» Articles » Ghetto in Lokhvytsia

Ghetto in Lokhvytsia

The black page in the history of the Jewish community of the small town of Lokhvytsia in the present Poltava region was the German occupation. The Germans occupied Lokhvytsia in early September 1941 and immediately began to establish their "new order". According to the last census in 1939, Jews made up almost half (43%) of the inhabitants of this small town. The Jews in Lokhvytsia were ordinary citizens who worked mainly in the service sector: hairdressers, photographers, watchmakers, shoemakers, and so on.

Almost immediately, the Germans ordered the Jews to wear a white band on their clothes, and then a star and the inscriptions "Jude". Already at the end of September, the Lokhvytsia Jews were herded into a ghetto near Telmana Street, where they were kept without food, water or any medical care. The ghetto in Lokhvytsia was overcrowded, because in addition to the locals, Jewish refugees were also sent there. Unsanitary conditions and rampant various diseases reigned there, from which dozens of prisoners died. Those who managed to survive hunger and disease faced a terrible death.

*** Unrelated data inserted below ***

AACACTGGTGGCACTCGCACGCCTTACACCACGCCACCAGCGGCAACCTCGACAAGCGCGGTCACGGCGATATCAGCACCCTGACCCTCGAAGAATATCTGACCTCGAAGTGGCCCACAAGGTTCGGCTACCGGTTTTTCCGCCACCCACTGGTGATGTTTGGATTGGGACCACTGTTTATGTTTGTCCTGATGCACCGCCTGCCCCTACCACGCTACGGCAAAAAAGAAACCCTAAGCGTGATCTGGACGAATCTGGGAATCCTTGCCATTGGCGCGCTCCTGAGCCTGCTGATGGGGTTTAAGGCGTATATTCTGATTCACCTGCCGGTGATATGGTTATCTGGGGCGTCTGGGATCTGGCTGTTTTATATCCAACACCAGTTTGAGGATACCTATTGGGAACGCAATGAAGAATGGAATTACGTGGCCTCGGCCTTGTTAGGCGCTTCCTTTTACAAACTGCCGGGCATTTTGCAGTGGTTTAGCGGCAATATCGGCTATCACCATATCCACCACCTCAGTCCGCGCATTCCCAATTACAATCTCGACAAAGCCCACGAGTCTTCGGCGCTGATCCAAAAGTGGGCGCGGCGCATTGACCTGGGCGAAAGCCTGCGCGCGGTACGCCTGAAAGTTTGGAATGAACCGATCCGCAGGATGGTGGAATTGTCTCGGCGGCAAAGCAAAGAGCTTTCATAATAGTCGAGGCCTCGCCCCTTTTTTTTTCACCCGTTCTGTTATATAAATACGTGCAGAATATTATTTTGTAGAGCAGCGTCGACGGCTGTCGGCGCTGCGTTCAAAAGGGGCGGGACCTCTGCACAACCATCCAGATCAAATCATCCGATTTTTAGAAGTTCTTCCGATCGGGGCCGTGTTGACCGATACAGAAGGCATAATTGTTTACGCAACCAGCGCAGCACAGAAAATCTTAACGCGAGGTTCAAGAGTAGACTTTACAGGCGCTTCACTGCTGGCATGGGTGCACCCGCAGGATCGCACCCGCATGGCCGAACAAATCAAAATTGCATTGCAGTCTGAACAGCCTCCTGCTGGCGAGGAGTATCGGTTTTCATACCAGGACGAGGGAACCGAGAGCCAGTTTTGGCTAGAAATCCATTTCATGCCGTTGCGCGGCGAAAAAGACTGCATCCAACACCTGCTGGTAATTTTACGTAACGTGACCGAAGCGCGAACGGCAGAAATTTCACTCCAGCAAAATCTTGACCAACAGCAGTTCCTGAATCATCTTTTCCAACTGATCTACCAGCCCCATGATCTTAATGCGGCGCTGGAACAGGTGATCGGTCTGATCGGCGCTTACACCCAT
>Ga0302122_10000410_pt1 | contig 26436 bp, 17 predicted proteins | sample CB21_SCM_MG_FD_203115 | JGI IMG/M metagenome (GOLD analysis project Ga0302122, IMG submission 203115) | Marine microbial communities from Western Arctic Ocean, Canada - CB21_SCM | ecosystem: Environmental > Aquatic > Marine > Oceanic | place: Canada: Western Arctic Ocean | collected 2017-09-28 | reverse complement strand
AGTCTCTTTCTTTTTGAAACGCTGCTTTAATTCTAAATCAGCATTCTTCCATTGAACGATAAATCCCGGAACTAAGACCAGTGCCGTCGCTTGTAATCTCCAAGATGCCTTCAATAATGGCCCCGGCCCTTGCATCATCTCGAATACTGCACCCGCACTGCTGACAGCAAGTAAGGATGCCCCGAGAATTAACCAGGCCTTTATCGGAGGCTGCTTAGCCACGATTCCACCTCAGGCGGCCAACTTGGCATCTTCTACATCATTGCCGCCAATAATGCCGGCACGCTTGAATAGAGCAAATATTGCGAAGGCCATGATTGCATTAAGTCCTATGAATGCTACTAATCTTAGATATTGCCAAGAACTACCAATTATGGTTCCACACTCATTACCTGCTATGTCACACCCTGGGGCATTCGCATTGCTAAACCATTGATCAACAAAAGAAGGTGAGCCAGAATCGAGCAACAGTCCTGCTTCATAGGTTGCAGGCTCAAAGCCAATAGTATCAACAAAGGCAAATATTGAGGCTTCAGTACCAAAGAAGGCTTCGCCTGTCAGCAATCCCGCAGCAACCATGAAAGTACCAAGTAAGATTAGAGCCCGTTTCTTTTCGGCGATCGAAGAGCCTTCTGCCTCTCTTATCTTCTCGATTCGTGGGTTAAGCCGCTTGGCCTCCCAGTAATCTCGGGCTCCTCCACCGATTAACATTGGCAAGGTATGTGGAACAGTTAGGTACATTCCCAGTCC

On the eve of the extermination, the Jews were told to pack their valuables and be ready to go to Palestine or the United States. Local peasants, by whose houses a column of prisoners was to pass, were ordered not to leave their houses in the morning. At dawn, a column of unsuspecting Jews stretched through the streets of Lokhvytsia towards their death. It was May 12, 1942.

The Jews of the Lokhvytsia ghetto were shot on the outskirts of the town near the village of Blagodarevka. First, they were ordered to undress and leave all their belongings by the road, and then they were driven in groups to a large ravine. All along their last journey to the place of execution stood Nazi soldiers and local policemen. 

By lunchtime it was all over. The small silence after the shots was soon broken by a powerful explosion. By evening, after the invaders left, many local residents ran to the ravine to see if anyone was left alive. They saw that the punishers, after the execution, undermined the slopes of the ravine, covering the bodies with a thick layer of earth, so that no one could survive there. And near the road, bonfires from the clothes and belongings of the Lokhvytsia Jews were burning out ...

On that day, according to official figures, 287 Jews were shot, however, other evidence suggests that there were more than 300 of them, and the youngest victim was not even a year old.

After the war, a three-meter obelisk was erected at the place of execution in memory of the victims of Nazism.